Also known as the Bahamas anole, the Crested Anole is native to the islands off of North America. These anoles have similar care to other anoles, and are easy and fun to own.
Like their name says, the crested anole has a large crest running from the top of their head, down their back. They are generally green or brown and are about 7 inches long. With the right care, crested anoles can live over 3 years old.
Anoles are extremely jumpy and do not respond well to human interaction. Crested anoles should be handled only when necessary, and when you try to hold them, they will try to escape.
Crested anoles are insectivores and need a primary diet of crickets. Hatchlings and juveniles need to be fed as many crickets as they will eat in 15 minutes daily. Adults only need to be fed every 5 days. Remove any extra crickets from the cage. The length of the cricket should be equal to the width of your anoleís head to prevent choking.
Dust food items with calcium and vitamin D3 supplements. Crickets need to be gut loaded. This means filling them with nutritious food because what goes into your crickets goes into your anole.
Crested anoles only need a 10-gallon enclosure to live comfortably. With each new anole, add 5 gallons of room. Do not house males together because they will fight. When considering an enclosure for your anole, aquariums with a screen lid work well. Height is an important consideration, because crested anoles will spend much of their time off of the ground.
Simple substrates like paper towels and newspapers can be used. If you are looking for a more natural substrate, some options are bed-a-beast, potting soil or coconut fiber. Avoid any substrates with pine because it is toxic to reptiles, and sand does not hold humidity well.
Shelter can be provided in the form of foliage. Give your crested anole a lot of branches, vines, plants (fake or alive) and rocks to climb around and hide in. Two ground shelters can also be provided for extra security. If there are not enough hiding places throughout the enclosure, the anole will become very stressed, and may stop eating, which will lead to more problems.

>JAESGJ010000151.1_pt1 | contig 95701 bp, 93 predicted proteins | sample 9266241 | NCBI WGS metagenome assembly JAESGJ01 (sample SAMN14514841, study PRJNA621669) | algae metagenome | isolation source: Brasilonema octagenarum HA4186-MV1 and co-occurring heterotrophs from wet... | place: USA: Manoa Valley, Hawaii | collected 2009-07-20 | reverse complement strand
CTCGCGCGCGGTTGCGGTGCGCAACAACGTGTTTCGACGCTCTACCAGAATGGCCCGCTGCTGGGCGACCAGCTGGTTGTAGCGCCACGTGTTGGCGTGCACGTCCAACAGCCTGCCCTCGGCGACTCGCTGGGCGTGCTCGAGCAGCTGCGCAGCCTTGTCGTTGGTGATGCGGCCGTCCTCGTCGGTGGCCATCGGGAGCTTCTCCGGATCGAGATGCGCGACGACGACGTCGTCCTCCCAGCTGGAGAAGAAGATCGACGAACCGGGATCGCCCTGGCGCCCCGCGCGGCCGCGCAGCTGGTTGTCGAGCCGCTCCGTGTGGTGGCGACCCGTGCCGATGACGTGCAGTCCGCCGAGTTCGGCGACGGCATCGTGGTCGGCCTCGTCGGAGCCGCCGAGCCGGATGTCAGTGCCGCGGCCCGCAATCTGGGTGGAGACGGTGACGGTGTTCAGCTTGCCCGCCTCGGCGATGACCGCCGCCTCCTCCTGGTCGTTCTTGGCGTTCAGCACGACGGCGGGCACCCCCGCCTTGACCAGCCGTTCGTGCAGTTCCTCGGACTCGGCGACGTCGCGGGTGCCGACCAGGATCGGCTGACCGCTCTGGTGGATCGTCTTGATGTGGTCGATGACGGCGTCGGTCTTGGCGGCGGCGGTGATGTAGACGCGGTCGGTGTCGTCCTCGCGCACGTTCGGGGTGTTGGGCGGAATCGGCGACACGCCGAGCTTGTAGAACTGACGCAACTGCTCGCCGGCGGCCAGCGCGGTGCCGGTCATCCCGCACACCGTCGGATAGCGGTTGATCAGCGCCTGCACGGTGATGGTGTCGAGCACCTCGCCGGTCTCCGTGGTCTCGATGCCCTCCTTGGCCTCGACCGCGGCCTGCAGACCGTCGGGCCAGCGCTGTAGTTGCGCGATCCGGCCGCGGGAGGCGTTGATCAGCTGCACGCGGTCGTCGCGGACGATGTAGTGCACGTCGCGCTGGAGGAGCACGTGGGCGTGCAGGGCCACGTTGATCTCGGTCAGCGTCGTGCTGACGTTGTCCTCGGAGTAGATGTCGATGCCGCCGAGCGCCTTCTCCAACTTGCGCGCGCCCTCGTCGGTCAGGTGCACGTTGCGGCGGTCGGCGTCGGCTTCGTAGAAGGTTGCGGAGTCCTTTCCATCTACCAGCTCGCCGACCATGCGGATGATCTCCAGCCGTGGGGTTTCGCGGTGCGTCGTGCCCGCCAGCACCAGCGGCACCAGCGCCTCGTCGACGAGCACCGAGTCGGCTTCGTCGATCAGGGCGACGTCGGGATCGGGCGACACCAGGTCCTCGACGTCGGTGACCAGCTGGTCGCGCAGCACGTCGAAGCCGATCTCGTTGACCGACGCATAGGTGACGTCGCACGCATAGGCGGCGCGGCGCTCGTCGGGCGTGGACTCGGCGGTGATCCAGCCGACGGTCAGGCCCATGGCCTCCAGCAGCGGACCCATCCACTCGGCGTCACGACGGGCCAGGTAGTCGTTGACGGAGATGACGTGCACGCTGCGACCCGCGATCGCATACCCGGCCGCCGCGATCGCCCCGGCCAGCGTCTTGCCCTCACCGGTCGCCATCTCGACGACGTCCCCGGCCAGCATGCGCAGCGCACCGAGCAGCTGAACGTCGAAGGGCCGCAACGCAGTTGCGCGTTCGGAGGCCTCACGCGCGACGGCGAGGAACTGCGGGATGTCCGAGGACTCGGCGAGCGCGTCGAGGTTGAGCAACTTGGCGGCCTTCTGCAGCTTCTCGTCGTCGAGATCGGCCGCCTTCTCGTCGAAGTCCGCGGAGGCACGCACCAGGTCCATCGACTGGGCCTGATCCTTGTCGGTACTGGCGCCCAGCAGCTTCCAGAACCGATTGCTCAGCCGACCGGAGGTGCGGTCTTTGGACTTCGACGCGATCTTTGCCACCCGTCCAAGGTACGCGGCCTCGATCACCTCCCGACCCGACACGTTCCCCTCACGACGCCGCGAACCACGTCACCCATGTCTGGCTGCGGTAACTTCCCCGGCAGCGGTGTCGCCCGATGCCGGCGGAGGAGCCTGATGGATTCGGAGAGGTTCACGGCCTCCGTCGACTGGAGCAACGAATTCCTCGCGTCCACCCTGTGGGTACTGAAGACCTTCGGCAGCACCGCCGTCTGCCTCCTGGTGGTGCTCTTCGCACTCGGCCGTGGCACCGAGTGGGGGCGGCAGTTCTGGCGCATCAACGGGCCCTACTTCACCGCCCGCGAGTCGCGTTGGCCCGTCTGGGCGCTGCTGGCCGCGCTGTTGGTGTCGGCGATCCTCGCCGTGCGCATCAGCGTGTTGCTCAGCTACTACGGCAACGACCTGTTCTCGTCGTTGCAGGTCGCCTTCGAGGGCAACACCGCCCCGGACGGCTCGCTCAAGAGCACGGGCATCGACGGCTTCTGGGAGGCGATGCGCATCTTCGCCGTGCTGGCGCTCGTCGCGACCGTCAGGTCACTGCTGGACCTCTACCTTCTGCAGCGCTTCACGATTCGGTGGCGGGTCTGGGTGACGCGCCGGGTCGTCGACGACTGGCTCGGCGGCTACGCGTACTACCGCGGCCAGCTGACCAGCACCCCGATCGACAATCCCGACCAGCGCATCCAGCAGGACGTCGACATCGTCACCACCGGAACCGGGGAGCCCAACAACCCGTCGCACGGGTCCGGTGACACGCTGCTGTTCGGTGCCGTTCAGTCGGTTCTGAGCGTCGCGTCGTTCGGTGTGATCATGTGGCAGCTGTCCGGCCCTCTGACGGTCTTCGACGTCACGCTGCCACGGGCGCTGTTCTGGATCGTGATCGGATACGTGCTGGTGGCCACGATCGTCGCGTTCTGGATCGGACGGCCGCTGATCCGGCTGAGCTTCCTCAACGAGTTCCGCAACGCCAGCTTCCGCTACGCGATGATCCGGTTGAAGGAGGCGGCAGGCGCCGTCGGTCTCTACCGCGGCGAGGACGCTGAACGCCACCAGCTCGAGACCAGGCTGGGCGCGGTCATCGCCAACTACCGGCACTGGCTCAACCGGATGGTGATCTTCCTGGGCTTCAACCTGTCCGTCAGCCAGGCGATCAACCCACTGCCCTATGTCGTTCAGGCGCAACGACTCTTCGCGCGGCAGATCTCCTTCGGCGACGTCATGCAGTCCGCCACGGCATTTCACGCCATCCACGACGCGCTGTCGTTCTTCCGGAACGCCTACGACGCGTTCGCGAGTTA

Crested anoles can live comfortably at room temperature, and do not let the enclosure exceed 85F, or your crested anole will overheat. If extra heat is required, a 30-watt light bulb works well. Heat pads do not work well with this species because they are rarely on the ground.
Crested anoles require UVA/UVB lighting for proper digestion and to receive enough vitamin D3 that they would get in the wild. A UV bulb should be within 10 inches of your anole, and needs to be replaced every 6 months.
Humidity/Water Being from a tropical climate, high humidity is required for this species. Keep the humidity at 70% during the day to avoid dehydration. Spraying down the enclosure multiple times a day or using an automatic misting system can achieve this. Crested anoles do not require a water bowl because they will drink water droplets off of the glass and foliage in the enclosure.
Replace simple substrates when soiled and loose substrates every 3 months. Spot clean daily, and clean the entire cage every 6 months.
To breed crested anoles gather a group of four females and one male, all fully mature, in a 25-gallon enclosure. This group can stay together year-around if you want the females to continue to produce eggs. Mating will occur in the springtime and females will begin to develop eggs. After a month, a female will lay her first clutch of two eggs. If you keep the group together, each female will lay eggs throughout the summer.
It will take 60-90 days for eggs to hatch. Some keepers keep the eggs in the enclosure and remove the hatchlings when they are out of the shell, while others incubate them in an artificial incubator.
Hatchlings will eat after their first shed, and need to eat daily as they grow. Keep them on paper towel or newspaper substrate so they can be monitored for problems, and keep their enclosure humid. They can be kept in a 5-gallon enclosure or a critter keeper. The rest of their care is the same as the adultís, just smaller.
The crested anole is fun to own, even if they cannot be held. They require very humid environments, and love to chase crickets. Remember, do your research before buying any pet so that it can live happily and healthily.
I want to thank you for your great customer service, prompt shipping and most of all for "Miss Daisy". She arrived in a beautifully prepared shipping container with plenty of damp moss. After a soak and a rest, she devoured two worms. She has all fingers and toes, plump, in great shape. Thank you again!
Laura Grosvenor - April 5, 2012
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